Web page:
CHEAT senior colourist Tim Smith on how the multifaceted musical pioneer and all-round creative thinker influenced him in his process and development
Discovering the ambient opus that is Brian Eno’s ‘Music for Airports’ was a formative creative moment for CHEAT senior colourist Tim Smith. Ever since, Tim has taken inspiration from the famously collaborative musician and producer and channelled it into his work, grading in a similarly collaborative way.
Here Tim tells us why Brian Eno is his creative hero.
Q> Who would you say is your creative hero?
Tim> I have so many influences and creative heroes, for this I have chosen Brian Eno. He doesn’t directly relate to my work in a literal sense as he is a musician, but he has definitely been a major influence on my creative process and development.
Q> How long has this person been important to you and what are your first memories of meeting them or coming across their work?
Tim> Eno has been a huge influence on me since I was pretty young. My father was really into collecting his music and a lot of the music that was being made in a similar vein. The first time I really noticed his work was when I heard the first record in his Ambient series, ‘Music for Airports’. I had never heard music that translated a feeling and a mood so directly with such simple and minimal elements. He had tried to create music which was as ignorable as it was interesting and I suppose sometimes that can be very similar to colour grading in the fact that we try to make sure our work doesn’t stand out too far but also keeps the viewer drawn in to the piece they may be watching!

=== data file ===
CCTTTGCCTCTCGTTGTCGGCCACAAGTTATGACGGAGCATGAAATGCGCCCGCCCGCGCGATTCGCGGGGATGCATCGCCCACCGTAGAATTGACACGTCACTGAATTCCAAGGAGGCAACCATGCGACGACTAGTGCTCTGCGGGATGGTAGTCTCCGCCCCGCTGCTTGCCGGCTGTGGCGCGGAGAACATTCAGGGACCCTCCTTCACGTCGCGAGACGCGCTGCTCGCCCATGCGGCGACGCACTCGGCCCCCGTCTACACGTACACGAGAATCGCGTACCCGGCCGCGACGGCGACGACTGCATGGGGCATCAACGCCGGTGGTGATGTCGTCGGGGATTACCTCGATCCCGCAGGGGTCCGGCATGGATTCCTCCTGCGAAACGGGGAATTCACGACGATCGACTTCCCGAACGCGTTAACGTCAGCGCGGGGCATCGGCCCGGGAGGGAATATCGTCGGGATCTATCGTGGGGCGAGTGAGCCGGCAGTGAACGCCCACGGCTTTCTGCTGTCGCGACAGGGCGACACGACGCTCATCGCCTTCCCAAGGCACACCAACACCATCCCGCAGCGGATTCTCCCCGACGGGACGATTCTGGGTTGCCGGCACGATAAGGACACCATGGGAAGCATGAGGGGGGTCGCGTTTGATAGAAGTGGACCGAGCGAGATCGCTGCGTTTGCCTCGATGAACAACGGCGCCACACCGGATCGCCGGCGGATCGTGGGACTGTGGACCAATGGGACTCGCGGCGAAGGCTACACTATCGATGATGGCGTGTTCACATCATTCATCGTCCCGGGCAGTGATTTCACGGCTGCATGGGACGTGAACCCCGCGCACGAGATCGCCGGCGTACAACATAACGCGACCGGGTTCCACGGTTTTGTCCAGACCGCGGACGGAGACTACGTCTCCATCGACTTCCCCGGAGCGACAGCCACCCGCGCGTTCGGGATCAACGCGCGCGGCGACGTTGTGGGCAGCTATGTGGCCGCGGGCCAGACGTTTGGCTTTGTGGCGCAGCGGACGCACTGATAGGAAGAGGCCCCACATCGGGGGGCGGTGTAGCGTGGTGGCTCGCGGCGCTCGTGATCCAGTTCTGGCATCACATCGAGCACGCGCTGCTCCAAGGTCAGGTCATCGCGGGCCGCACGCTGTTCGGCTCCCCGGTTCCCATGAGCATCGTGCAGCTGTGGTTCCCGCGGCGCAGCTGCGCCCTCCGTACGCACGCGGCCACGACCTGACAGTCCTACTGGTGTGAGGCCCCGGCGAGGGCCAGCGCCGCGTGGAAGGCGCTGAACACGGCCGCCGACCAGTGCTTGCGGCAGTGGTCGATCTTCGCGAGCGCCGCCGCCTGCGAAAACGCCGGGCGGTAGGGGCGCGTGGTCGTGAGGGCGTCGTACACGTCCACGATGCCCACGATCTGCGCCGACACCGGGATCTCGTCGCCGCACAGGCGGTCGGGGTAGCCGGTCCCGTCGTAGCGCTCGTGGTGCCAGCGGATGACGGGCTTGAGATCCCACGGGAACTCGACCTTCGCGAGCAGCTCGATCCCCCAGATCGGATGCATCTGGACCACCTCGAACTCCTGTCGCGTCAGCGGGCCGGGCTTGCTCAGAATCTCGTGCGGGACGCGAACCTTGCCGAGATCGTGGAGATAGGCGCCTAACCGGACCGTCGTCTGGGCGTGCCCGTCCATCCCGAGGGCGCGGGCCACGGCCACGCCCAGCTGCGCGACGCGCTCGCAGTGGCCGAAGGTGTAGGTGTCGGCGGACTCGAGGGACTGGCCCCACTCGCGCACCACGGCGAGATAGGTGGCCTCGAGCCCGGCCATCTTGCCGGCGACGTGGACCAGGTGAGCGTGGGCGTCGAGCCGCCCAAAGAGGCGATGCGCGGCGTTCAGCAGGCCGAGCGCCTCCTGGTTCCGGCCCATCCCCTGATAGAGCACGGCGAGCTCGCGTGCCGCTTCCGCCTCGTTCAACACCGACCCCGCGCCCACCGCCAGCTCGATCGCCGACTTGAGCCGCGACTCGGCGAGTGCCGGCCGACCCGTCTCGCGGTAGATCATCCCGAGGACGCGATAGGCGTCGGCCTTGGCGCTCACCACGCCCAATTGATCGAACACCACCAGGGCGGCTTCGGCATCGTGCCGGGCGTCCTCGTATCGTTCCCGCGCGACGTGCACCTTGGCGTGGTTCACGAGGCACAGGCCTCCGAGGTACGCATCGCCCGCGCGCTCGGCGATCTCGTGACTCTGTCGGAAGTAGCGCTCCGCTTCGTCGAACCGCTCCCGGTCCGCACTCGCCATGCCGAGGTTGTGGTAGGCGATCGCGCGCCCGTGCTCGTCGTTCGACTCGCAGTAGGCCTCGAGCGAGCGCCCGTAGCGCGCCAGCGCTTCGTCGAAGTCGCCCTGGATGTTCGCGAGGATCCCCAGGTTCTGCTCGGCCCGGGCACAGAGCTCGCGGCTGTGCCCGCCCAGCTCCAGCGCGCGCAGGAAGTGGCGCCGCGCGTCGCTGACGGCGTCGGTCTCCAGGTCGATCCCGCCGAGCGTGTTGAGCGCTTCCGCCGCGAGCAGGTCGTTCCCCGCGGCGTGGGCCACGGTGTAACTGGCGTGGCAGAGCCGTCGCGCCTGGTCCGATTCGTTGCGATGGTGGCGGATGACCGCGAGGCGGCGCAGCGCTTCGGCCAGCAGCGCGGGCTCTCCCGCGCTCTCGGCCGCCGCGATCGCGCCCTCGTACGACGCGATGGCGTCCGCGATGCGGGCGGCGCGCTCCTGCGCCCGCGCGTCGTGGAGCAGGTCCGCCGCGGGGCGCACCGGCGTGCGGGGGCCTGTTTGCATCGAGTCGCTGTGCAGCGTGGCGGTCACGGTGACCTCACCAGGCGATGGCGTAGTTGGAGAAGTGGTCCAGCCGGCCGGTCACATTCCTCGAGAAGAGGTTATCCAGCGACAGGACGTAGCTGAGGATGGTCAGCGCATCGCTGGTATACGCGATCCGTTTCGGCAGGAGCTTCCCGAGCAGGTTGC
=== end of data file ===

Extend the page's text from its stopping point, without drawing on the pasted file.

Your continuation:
Q>How did you go about finding more about them and their work?
Tim> I suppose I went on a journey through his discography with other artists and his own material. Eno was a keen collaborator with other artists and worked with such a wide array of different people including Roxy Music and David Bowie to mention a couple. I managed to track down a lot, if not an almost complete physical discography of his work.
Tim (oblique strategy cards just out of shot)
Q> Why is this person an inspiration to you?
Tim> Some of the notes I have touched on above. The fact that he is a very keen collaborator really resonates with me as I think colour grading is a fine example of how wonderful work can be created via the art of collaborating with each other. Another reason for this would be the use of minimalism in his work. I think that simplicity is the key to producing the best work you can (obviously sometimes you really need to get technical with certain jobs), often I find myself stripping back work I have done to it’s bare minimum and working from that as I think it can be easy to overcomplicate things thus leading to what could be an inferior or overworked result. This isn’t always the case, but sometimes it can stop you from chasing your tail.
Q> What piece or pieces of this person's work do you keep coming back to and why?
Tim> There are a couple of works from Eno I will always come back to. One of them is Oblique Strategies. This is a box of cards made by him and a man called Peter Schmidt to help with any kind of creative obstacles. It was subtitled ‘Over one hundred worthwhile dilemmas’. They are cards with short statements on them and they can really help with the way you approach creativity. Some examples of the cards:
Try faking it!
Honour thy error as a hidden intention.
Ask your body.
Work at a different speed.
Gardening not Architecture.
I found these have helped me a lot over time and I always keep them close by.
The other is the LP ‘Another Green World’. It contains a wonderful and moving song called ‘The Big Ship’. This was the first LP aside from his ambient works I had heard and it is just a perfect album in every sense.